S1: conducting a survey

Surveys are an important tool for Social Subjects. A survey can help show how people feel about particular issues. However, a survey does not show how much people know about an issue. If you are using a survey as evidence, try to back it up with additional information.

We are going to investigate the class’ opinion about chewing gum in school.

Useful links

 

Investigation

Pupils will work in teams to investigate the problem of old chewing gum and try to identify some solutions. We will conduct two surveys to help with evidence

Outline

Before collecting any evidence, we will vote in class to answer this question

Do we have a problem with chewing gum in our school?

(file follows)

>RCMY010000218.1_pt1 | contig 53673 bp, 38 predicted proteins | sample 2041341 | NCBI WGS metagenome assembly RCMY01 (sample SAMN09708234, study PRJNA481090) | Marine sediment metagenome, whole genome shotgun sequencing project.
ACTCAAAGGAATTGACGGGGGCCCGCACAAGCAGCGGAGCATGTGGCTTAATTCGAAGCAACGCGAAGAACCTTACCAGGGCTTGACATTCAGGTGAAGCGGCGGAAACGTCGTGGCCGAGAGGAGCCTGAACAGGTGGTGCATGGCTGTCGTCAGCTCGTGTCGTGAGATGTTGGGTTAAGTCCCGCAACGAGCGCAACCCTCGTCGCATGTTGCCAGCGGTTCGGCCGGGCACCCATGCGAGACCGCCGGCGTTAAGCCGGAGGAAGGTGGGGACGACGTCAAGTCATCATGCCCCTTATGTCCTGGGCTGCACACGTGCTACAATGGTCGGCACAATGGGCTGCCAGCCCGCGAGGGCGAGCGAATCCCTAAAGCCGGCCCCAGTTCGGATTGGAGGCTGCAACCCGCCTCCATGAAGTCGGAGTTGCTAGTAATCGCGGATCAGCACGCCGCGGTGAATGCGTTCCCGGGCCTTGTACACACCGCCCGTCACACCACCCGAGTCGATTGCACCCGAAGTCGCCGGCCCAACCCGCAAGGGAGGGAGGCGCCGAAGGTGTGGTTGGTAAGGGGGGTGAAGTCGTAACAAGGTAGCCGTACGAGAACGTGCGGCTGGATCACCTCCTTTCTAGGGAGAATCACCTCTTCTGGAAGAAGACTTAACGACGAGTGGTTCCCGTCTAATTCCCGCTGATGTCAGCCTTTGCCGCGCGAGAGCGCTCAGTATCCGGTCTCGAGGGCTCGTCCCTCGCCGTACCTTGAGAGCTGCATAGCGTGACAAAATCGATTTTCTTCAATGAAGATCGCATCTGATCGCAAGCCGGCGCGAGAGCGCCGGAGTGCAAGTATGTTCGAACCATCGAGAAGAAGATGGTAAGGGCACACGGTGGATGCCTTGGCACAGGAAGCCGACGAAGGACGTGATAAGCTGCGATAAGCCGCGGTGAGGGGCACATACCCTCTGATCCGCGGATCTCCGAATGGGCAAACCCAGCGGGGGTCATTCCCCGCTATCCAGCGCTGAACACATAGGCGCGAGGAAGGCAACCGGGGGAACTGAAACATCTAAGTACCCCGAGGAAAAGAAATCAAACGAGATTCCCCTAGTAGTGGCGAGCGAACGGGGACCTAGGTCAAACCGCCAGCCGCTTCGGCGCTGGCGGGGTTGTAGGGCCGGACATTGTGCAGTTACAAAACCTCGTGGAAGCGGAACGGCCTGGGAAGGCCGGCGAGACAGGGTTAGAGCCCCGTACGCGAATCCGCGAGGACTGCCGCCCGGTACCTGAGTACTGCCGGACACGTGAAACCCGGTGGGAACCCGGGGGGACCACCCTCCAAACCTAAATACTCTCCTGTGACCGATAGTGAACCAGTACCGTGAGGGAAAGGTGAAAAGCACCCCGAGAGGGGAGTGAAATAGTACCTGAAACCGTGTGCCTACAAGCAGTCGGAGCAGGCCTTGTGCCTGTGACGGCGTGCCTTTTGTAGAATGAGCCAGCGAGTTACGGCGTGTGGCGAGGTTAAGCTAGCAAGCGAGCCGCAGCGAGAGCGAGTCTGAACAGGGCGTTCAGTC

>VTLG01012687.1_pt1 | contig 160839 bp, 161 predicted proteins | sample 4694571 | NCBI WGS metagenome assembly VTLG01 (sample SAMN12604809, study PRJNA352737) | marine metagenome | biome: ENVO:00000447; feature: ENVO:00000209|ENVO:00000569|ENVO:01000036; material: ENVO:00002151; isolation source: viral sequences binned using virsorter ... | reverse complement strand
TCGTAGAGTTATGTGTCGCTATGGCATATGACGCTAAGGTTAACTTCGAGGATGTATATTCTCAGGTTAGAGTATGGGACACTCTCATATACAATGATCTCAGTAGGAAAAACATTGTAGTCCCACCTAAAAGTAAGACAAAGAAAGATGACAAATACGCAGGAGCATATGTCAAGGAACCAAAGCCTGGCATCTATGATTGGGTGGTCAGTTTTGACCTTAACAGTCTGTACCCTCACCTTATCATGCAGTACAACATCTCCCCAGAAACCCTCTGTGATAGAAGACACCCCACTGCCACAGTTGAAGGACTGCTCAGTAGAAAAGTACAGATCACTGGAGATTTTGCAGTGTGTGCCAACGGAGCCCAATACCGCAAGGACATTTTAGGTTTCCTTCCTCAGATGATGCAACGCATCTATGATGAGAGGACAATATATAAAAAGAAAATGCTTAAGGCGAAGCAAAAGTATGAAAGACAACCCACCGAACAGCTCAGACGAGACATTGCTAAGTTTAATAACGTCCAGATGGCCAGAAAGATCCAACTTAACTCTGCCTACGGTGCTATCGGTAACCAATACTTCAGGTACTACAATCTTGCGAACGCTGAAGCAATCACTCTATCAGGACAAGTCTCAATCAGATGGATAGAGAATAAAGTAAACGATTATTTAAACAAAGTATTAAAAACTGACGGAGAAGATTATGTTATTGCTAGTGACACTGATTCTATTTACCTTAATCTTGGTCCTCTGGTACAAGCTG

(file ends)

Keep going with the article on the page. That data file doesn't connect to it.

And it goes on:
Think about your best “chewing gum” story and share it with the rest of the class

The class will split in two halves: one group will investigate chewing gum information and the other will investigate the chewing gum problem and then swap over.
Information investigation
  • How can chewing gum be cleaned up? From the streets/from clothes/from walls and desks
  • Why is chewing gum banned in Singapore?
  • What is Chicza gum?
  • What are gummy bins
Problem investigation
  • How much gum is stuck under the chairs and tables?
  • How can we use this number to estimate the amount in the whole school?
  • If costs about 10p to clean up every bit of gum. How much will it cost to clean up the ?

Skills used in this investigation

  • Teamwork
  • Information literacy: using different sources; search skills: keywords, scanning, Ctrl + F; note taking.
  • Numeracy

Curriculum for Excellence Experiences and Outcomes